I think the ideal is one of persons able to be left to their own devices. But we should never forget that a person left to their own device dies young, ignorant, early and painfully. Societies and interaction are responsible and necessary for any living standard above that of eating dirt.

  5. #5
    Amen P-O's Avatar
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    To see why it's necessary to restrict some actions, consider our cannibal island scenario:

    If you have only 5 people, and the group's survival depends on all 5 working together as a unit, you're going to do everything you can to force him to do what needs to be done. Even if he doesn't particularly care about the group's survival, it's in everyone else's interest to make him care.

    A country functions as a very very big island.

    It'd be nice if we could all do what we want, but it makes sense to persuade people to do what's in all of our interests. There's a tradeoff, and you have to find the ideal spot on that spectrum of freedom vs efficiency.
    Violence is never the right answer, unless used against heathens and monsters.

  6. #6
    Member Zephyrus's Avatar
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    I believe that just laws are consistent with the harm principle: to protect individuals from being harmed by others. On the other hand, paternalistic laws, laws that are intended to protect an individual from themselves or advance their own good, lead to tyranny.

    Now to the OP:

    As pathogenetic_peripatetic illustrated, people will sometimes consent to outrageous contracts, like forfeiting their dignity or bodily integrity, when they are destitute or unable to make rational decisions. And...

    Fuck it, thinking sucks.

  7. #7
    Senior Member Linnea's Avatar
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    Quote Originally Posted by Zephyrus View Post
    I believe that just laws are consistent with the harm principle: to protect individuals from being harmed by others. On the other hand, paternalistic laws, laws that are intended to protect an individual from themselves or advance their own good, lead to tyranny.
    There are also laws that are based on some silly principle or a remnant of religion and actually cause harm while protecting nobody. These are obviously not meant for the protection of an individual or the nation but are there just to force people to behave in a "correct" way. For example, if a person wants to change their sex officially in Finland, they have to get sterilised. A transgender person can't have their own children after having an official sex change. This serves no purpose other than to punish transgender people. It's not an essential law for the cohesion of the nation and only concerns a small part of the population. Also a married person has to get a divorce before they can change their sex. They can register a partnership afterwards. Which clearly highlights the lie in the statements by the conservative politicians that a same sex registered partnership is practically the same thing as marriage anyway so there's no need to amend the marriage laws.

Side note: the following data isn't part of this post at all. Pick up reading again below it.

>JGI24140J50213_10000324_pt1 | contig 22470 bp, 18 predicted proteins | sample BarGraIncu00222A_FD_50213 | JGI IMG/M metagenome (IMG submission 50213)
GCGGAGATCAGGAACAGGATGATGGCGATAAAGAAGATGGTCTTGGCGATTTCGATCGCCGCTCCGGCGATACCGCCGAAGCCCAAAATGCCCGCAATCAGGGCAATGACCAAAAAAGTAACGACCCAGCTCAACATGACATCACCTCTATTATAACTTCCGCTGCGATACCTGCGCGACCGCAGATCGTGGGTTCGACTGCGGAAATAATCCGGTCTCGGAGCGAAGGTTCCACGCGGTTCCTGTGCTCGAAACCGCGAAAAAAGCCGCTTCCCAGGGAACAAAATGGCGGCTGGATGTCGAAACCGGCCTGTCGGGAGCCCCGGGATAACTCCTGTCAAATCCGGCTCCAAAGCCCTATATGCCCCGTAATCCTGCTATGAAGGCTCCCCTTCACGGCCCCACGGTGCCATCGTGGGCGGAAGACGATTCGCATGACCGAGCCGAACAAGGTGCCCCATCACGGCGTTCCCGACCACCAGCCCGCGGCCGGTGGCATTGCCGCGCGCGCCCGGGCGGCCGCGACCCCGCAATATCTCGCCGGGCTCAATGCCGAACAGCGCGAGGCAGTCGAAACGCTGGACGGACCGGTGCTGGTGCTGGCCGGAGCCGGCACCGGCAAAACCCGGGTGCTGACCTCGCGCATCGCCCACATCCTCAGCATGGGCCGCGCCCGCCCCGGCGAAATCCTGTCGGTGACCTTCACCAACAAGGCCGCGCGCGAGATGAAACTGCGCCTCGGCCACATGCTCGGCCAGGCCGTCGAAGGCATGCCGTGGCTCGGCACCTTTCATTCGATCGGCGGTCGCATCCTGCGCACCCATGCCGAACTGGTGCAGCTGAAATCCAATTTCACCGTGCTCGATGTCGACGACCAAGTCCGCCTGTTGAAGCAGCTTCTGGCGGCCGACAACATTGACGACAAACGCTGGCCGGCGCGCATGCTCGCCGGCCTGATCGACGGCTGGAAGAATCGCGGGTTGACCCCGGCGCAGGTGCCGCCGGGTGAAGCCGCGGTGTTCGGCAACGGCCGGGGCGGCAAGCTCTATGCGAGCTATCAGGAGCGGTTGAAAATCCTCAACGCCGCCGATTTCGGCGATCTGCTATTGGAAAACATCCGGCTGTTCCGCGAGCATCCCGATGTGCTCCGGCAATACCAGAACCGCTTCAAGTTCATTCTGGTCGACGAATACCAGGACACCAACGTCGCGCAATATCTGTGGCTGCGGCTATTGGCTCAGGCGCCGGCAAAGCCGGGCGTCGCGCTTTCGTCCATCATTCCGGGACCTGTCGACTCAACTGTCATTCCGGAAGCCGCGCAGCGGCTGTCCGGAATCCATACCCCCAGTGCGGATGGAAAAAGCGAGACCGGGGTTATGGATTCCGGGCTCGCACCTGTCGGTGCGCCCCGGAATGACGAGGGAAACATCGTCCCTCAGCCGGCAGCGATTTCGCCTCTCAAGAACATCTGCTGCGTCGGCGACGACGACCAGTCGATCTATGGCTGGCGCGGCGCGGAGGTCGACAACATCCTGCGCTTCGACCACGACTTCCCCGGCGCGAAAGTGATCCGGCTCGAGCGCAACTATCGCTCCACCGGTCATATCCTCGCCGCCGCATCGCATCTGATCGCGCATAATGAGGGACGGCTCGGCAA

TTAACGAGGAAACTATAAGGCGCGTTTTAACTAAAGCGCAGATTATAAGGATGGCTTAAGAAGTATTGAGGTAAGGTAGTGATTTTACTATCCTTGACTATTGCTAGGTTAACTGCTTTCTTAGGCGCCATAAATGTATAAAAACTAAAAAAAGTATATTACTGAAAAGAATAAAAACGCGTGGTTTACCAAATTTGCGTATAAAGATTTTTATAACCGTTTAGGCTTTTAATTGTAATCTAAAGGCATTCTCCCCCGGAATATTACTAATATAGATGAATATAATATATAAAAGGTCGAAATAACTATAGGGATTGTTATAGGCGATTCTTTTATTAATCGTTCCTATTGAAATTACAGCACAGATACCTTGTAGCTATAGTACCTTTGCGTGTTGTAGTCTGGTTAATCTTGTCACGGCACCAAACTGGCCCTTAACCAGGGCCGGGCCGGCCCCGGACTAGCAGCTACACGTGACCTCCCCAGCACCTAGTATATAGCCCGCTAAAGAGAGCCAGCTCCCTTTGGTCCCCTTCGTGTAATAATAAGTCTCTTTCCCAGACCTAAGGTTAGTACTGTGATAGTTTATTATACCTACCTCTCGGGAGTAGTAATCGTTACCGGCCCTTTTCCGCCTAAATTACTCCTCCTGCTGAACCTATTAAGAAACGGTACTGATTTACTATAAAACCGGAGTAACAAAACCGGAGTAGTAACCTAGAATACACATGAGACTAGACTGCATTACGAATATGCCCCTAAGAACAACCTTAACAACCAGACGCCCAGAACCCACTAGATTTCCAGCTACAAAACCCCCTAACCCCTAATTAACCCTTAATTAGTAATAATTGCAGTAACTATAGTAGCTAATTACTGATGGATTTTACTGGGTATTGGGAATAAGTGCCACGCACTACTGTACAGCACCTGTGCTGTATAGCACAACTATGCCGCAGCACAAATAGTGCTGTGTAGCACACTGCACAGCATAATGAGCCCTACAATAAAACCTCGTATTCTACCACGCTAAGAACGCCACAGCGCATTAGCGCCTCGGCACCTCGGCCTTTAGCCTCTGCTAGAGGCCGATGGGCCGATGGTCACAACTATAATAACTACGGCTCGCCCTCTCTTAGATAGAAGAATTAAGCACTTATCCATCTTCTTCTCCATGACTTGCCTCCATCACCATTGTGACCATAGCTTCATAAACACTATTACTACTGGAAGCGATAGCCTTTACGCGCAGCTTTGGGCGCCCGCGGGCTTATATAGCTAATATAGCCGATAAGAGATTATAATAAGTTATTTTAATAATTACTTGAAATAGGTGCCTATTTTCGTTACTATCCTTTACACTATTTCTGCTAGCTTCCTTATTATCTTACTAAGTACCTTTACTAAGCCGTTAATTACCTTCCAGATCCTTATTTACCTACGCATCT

8. #8
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    If it was possible for a group of people to be able to come up with their own laws that take precedence over what the official law says they can and cannot do then a society effectively does not have a law anymore. And that would suck for most people. So yes. The government must have final word on this.

  9. #9
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    Quote Originally Posted by Zephyrus View Post
    On the other hand, paternalistic laws, laws that are intended to protect an individual from themselves or advance their own good, lead to tyranny.
    Many argue that laws shouldn't protect an "individual from themselves." But, individual rights are not always so individual. A motorcyclist who refuses to use a helmet and, then, gets horrific injuries in an accident, causes my insurance premiums to increase. His seeming "individuality" costs me (and society) more money so I have no problem forcing motorcyclists to wear helmets. OTOH, the first amputation my wife ever did was on a motorcyclist who took one last, drunken spin on his bike to celebrate selling it. So, there can be some benefit to society (i.e., training docs) that is a counterpoise to legislating safety. My basic point is that many people can't see beyond themselves when they preach freedom and individuality, yet it's a fact that we're both individuals and members of a community. Like so many things in life, what is needed but missing, is balance.

  10. #10
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    Quote Originally Posted by Thevenin View Post
    Many argue that laws shouldn't protect an "individual from themselves." But, individual rights are not always so individual. A motorcyclist who refuses to use a helmet and, then, gets horrific injuries in an accident, causes my insurance premiums to increase. His seeming "individuality" costs me (and society) more money so I have no problem forcing motorcyclists to wear helmets.
    This is basically my thoughts on the matter. If people actually took more responsibility for their stupid decisions, perhaps I would agree that laws shouldn't "protect an individual from themselves."